Amsterdam University of Applied Sciences

SME and AUAS to make the cloud greener

7 Jul 2014 00:00 | Communication

Cloud services are gaining ground. We want to be able to access our data with various devices at any given time. The Amsterdam University of Applied Sciences (AUAS) has today been awarded a RAAK (Regional Attention and Action for Knowledge circulation)-SME subsidy to study how the cloud can be organised in the greenest and most energy-efficient manner possible.

Cloud services are gaining ground. We want to be able to access our data with various devices at any given time. The Amsterdam University of Applied Sciences (AUAS) has today been awarded a RAAK (Regional Attention and Action for Knowledge circulation)-SME subsidy to study how the cloud can be organised in the greenest and most energy-efficient manner possible.

Cloud services are booming, and cloud service providers are thriving with them. These include companies such as Dropbox, Netflix and GoogleDocs, and numerous SMEs in the Netherlands that offer services such as computing capacity and storage via the internet. Although there is a growing consensus among them to make software more efficient, the knowledge needed to achieve this is lacking.

The Amsterdam University of Applied Sciences, ten SMEs and the Netherlands’ largest ICT trade association are now launching the large-scale study ‘Greening the Cloud’. The AUAS has the necessary measurement facilities in the SEFLab, a physical laboratory in which software energy footprints can be calculated with great accuracy.

Droning data centres

Through this study, the partners aim to contribute to the sustainability of Amsterdam’s ICT sector. Amsterdam is the second largest internet hub in Europe. It is home to 35 data centres, with each data centre using as much energy as a medium-sized city. The number of data centres has grown exponentially in recent years, and power consumption has risen accordingly. Cloud services account for some 50% of the power consumed by data centres. Case studies have shown that greener software can reduce power consumption by tens of percents. The outcomes of the study can also result in a significant saving in costs.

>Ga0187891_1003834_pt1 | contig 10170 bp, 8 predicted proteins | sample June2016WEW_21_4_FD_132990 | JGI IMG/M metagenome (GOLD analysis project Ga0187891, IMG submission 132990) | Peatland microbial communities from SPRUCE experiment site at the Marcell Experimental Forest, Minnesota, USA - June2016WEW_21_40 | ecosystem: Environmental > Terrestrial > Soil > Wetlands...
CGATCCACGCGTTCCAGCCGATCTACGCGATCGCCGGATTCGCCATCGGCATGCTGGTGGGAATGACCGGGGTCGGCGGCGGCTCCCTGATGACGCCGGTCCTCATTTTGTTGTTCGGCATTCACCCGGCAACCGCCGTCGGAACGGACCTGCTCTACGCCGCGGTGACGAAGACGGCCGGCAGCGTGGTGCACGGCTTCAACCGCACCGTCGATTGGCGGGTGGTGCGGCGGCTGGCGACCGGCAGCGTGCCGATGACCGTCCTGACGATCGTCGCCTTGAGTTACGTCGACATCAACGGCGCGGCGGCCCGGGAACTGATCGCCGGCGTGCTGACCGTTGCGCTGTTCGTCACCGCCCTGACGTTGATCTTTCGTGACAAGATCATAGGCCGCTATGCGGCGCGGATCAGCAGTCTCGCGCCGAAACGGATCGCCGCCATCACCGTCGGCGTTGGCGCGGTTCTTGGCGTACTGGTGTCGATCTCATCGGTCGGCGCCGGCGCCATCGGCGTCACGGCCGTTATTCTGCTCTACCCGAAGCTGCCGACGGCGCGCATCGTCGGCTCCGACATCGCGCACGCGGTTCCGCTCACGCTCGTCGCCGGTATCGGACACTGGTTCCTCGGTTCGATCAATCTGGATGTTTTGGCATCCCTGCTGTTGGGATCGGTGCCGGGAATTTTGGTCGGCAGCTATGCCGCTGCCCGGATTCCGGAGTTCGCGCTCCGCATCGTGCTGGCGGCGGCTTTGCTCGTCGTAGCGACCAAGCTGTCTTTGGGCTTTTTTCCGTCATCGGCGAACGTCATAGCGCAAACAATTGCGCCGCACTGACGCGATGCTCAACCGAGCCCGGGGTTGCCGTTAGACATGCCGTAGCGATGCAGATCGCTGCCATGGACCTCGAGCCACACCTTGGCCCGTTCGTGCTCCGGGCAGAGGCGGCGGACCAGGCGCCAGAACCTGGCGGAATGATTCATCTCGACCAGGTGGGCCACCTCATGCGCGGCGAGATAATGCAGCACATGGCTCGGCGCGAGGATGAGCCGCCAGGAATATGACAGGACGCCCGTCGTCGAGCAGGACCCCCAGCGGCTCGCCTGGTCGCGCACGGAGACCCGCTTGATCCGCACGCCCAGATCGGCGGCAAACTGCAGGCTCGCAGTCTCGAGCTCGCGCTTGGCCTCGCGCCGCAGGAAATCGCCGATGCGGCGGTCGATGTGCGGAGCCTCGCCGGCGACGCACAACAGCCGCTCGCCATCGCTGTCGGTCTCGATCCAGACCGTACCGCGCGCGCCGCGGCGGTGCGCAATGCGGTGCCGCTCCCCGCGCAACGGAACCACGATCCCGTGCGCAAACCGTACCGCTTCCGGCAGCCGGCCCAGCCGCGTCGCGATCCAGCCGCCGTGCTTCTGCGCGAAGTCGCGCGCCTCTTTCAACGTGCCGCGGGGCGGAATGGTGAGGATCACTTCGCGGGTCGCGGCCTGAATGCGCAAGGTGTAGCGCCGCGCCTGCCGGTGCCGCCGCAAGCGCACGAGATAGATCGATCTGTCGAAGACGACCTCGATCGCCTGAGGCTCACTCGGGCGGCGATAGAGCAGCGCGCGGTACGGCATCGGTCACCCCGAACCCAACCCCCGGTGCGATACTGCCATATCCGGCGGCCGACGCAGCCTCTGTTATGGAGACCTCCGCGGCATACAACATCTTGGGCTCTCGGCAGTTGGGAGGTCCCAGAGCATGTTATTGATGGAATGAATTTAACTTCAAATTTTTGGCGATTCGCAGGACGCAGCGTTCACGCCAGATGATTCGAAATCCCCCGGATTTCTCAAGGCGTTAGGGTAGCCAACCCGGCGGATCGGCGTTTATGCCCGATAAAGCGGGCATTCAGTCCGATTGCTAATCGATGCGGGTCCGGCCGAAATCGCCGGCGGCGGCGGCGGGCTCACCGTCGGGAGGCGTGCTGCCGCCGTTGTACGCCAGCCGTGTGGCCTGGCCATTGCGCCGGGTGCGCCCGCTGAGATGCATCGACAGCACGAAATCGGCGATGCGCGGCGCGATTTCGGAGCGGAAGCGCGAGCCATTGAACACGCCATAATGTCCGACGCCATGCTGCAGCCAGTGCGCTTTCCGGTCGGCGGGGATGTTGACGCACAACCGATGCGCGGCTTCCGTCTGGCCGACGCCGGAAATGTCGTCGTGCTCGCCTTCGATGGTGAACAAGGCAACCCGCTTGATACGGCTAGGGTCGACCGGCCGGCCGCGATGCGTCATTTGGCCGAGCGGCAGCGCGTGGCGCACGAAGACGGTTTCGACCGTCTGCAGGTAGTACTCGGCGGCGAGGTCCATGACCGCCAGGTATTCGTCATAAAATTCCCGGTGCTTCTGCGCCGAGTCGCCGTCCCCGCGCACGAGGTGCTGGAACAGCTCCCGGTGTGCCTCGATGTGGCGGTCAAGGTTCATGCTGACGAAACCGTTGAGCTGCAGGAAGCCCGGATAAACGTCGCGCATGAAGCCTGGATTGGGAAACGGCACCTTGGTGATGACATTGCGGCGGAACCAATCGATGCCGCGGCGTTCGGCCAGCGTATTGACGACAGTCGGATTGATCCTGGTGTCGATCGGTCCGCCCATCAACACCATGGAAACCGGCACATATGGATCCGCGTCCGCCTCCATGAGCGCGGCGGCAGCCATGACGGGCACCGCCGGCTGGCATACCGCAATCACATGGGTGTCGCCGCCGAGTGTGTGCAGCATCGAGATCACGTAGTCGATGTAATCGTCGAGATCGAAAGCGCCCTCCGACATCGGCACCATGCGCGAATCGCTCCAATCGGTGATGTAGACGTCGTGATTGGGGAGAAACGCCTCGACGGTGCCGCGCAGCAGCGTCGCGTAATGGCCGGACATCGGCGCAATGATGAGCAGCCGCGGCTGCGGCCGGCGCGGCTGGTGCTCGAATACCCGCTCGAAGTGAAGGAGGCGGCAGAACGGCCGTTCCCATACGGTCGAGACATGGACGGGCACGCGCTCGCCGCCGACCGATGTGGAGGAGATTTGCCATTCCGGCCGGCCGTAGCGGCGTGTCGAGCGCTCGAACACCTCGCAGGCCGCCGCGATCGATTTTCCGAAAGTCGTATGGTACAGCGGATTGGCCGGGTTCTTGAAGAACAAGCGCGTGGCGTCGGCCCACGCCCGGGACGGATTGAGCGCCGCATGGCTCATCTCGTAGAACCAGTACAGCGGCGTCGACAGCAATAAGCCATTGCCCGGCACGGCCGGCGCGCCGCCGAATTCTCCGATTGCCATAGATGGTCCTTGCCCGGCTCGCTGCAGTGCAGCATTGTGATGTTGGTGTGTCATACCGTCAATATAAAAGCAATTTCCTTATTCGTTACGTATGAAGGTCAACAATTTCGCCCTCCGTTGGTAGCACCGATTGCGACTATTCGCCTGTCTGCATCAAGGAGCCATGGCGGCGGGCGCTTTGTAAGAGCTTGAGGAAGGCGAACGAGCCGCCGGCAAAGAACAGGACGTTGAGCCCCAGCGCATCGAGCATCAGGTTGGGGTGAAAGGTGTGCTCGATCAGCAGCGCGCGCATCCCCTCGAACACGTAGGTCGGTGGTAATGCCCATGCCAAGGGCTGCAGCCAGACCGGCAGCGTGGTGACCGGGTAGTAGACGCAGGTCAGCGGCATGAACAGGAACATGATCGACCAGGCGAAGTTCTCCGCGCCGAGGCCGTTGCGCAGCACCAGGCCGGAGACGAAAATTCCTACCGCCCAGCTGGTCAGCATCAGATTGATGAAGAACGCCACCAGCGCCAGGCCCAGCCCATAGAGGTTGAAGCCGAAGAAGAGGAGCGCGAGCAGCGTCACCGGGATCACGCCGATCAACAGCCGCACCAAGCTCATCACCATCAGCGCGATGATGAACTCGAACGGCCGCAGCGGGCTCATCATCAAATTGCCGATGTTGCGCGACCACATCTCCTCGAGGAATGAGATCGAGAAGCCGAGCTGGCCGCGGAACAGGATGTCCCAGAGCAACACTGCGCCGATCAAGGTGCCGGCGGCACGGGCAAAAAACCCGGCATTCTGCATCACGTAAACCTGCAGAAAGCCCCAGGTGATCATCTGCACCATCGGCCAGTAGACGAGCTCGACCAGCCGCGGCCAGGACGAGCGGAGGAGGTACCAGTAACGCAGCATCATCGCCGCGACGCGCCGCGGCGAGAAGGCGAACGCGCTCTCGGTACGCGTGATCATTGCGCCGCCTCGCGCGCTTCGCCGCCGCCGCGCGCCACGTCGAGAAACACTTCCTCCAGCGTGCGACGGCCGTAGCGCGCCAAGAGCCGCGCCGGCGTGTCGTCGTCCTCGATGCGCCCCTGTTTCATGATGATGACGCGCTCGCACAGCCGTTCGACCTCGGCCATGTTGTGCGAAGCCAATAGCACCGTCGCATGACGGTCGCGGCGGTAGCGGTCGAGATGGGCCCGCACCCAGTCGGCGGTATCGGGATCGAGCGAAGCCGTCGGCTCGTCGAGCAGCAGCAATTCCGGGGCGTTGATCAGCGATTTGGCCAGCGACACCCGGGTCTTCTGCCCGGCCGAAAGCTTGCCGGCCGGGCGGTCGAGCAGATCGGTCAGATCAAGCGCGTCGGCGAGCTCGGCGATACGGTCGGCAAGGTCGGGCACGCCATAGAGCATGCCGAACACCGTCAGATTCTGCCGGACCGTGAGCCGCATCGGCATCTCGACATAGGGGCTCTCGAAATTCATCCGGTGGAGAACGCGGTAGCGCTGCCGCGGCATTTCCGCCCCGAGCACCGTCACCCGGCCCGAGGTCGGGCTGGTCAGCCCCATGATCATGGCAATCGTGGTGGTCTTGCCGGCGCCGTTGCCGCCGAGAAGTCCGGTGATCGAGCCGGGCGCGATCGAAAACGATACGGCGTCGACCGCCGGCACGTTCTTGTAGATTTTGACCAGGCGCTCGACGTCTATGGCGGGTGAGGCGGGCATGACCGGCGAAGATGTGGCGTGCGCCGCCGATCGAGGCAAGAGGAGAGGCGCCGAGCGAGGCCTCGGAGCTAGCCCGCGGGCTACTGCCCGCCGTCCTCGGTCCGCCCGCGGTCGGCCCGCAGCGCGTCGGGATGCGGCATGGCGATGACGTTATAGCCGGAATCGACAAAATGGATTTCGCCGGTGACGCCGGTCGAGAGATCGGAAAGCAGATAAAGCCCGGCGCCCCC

Cooperation

‘Greening the Cloud’ is being conducted by the HvA’s CleanTech research programme in the School of Technology (for knowledge on accurate measurement of the power consumed by computers) and the Informatics programme of the School of Design and Communication (for knowledge on cloud applications and configurations). Students from the two schools will carry out research under the leadership of a lecturer-researcher in Green Cloud Engineering.

Partners

For this RAAK-MKB subsidy from the Innovation Alliance Foundation (SIA) research projects are conducted by a university of applied sciences based on questions from the professional field. In this project, the AUAS (School of Technology and School of Design and Communication) is working with the Software Improvement Group, nine SME cloud service providers (GreenHost, REM Automatisering, Schuberg Philis, CloudProvider, Almende, Cobra Systems, VKA, Transfer Solutions, Diesveld Query Technology), three large cloud service providers (VMWare, SURFnet and Leaseweb), two knowledge institutions (University of Amsterdam and VU University Amsterdam) and three relevant sector organisations (ISP Connect, GreenIT Amsterdam Region, Nederland ICT).